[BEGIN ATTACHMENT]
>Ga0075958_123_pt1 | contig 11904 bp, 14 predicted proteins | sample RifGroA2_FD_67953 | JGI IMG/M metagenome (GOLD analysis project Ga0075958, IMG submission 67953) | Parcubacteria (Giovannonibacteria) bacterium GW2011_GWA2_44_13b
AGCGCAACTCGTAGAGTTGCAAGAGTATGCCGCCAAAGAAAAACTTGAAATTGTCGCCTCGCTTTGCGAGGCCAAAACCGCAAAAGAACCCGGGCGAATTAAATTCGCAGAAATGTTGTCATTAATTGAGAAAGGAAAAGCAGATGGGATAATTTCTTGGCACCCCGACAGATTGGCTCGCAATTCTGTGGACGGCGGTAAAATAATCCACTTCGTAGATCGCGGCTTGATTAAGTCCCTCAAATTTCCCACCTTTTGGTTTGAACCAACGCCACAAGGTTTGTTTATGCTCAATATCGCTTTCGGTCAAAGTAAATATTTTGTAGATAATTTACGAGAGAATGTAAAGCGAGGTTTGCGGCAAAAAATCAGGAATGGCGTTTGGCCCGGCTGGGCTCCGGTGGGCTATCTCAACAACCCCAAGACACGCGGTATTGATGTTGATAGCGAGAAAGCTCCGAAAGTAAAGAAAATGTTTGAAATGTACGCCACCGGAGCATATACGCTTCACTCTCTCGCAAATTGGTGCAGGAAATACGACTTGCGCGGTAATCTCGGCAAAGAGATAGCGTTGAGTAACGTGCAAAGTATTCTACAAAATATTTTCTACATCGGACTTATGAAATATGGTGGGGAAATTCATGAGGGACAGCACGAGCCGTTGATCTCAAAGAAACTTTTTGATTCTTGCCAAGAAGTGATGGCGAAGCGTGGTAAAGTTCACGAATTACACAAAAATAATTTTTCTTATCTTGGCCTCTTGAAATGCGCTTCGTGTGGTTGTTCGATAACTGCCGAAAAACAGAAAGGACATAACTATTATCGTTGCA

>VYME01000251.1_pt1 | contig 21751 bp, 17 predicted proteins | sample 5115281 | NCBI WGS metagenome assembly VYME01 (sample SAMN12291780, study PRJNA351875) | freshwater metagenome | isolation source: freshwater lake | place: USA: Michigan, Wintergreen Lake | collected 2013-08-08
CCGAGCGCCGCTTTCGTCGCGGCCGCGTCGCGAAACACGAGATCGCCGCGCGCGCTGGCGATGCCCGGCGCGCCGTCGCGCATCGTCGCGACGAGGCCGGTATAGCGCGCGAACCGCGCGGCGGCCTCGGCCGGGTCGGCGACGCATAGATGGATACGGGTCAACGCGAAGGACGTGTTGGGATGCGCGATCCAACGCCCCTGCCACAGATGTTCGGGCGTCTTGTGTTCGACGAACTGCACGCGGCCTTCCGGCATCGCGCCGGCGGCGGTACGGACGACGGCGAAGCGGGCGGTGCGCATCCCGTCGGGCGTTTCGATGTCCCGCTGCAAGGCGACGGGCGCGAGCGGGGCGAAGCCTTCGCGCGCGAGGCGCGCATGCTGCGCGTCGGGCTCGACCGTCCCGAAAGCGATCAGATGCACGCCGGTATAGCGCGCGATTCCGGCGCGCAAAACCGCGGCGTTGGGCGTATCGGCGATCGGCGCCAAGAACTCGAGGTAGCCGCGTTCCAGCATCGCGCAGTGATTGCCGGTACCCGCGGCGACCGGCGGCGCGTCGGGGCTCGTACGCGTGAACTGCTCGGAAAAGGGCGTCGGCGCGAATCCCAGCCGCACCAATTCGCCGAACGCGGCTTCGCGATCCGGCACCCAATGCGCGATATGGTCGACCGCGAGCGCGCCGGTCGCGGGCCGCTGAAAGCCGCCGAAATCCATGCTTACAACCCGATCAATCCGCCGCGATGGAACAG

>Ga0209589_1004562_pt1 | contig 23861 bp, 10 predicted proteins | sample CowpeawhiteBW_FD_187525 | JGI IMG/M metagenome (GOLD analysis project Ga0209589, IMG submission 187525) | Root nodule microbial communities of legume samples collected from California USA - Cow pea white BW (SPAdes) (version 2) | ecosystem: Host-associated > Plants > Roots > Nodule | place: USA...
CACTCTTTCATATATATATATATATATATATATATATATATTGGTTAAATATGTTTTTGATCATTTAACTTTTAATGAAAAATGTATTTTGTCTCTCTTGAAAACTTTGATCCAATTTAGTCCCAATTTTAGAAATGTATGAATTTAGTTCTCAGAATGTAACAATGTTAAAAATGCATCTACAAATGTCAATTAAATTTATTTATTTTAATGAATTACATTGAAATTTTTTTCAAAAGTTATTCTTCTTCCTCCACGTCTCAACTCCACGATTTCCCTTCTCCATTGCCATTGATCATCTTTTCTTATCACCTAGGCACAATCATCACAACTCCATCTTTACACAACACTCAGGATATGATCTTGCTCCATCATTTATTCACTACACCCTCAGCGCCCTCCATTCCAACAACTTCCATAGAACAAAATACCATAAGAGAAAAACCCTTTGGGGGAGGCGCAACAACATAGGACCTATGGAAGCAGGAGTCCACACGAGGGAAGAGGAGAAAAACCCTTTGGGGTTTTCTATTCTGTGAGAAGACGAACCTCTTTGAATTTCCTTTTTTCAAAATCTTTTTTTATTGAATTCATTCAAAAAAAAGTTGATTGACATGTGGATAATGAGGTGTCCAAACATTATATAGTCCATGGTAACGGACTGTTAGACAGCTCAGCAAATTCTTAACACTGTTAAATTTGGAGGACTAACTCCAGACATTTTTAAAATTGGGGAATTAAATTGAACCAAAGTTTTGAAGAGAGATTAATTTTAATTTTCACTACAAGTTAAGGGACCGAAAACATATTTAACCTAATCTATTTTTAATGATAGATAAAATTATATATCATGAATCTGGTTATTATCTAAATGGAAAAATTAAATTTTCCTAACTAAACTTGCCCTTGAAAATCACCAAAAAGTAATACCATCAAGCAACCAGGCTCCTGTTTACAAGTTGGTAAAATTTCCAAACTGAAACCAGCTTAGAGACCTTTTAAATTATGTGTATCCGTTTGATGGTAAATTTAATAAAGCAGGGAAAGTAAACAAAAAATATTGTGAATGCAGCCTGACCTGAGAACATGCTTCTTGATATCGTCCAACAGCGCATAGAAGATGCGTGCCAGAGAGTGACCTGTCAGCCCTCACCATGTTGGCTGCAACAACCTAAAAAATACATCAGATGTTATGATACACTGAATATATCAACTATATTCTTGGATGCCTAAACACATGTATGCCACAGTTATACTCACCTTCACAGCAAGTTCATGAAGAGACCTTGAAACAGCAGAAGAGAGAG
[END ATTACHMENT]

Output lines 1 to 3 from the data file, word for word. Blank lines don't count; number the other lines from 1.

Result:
>Ga0075958_123_pt1 | contig 11904 bp, 14 predicted proteins | sample RifGroA2_FD_67953 | JGI IMG/M metagenome (GOLD analysis project Ga0075958, IMG submission 67953) | Parcubacteria (Giovannonibacteria) bacterium GW2011_GWA2_44_13b
AGCGCAACTCGTAGAGTTGCAAGAGTATGCCGCCAAAGAAAAACTTGAAATTGTCGCCTCGCTTTGCGAGGCCAAAACCGCAAAAGAACCCGGGCGAATTAAATTCGCAGAAATGTTGTCATTAATTGAGAAAGGAAAAGCAGATGGGATAATTTCTTGGCACCCCGACAGATTGGCTCGCAATTCTGTGGACGGCGGTAAAATAATCCACTTCGTAGATCGCGGCTTGATTAAGTCCCTCAAATTTCCCACCTTTTGGTTTGAACCAACGCCACAAGGTTTGTTTATGCTCAATATCGCTTTCGGTCAAAGTAAATATTTTGTAGATAATTTACGAGAGAATGTAAAGCGAGGTTTGCGGCAAAAAATCAGGAATGGCGTTTGGCCCGGCTGGGCTCCGGTGGGCTATCTCAACAACCCCAAGACACGCGGTATTGATGTTGATAGCGAGAAAGCTCCGAAAGTAAAGAAAATGTTTGAAATGTACGCCACCGGAGCATATACGCTTCACTCTCTCGCAAATTGGTGCAGGAAATACGACTTGCGCGGTAATCTCGGCAAAGAGATAGCGTTGAGTAACGTGCAAAGTATTCTACAAAATATTTTCTACATCGGACTTATGAAATATGGTGGGGAAATTCATGAGGGACAGCACGAGCCGTTGATCTCAAAGAAACTTTTTGATTCTTGCCAAGAAGTGATGGCGAAGCGTGGTAAAGTTCACGAATTACACAAAAATAATTTTTCTTATCTTGGCCTCTTGAAATGCGCTTCGTGTGGTTGTTCGATAACTGCCGAAAAACAGAAAGGACATAACTATTATCGTTGCA

>VYME01000251.1_pt1 | contig 21751 bp, 17 predicted proteins | sample 5115281 | NCBI WGS metagenome assembly VYME01 (sample SAMN12291780, study PRJNA351875) | freshwater metagenome | isolation source: freshwater lake | place: USA: Michigan, Wintergreen Lake | collected 2013-08-08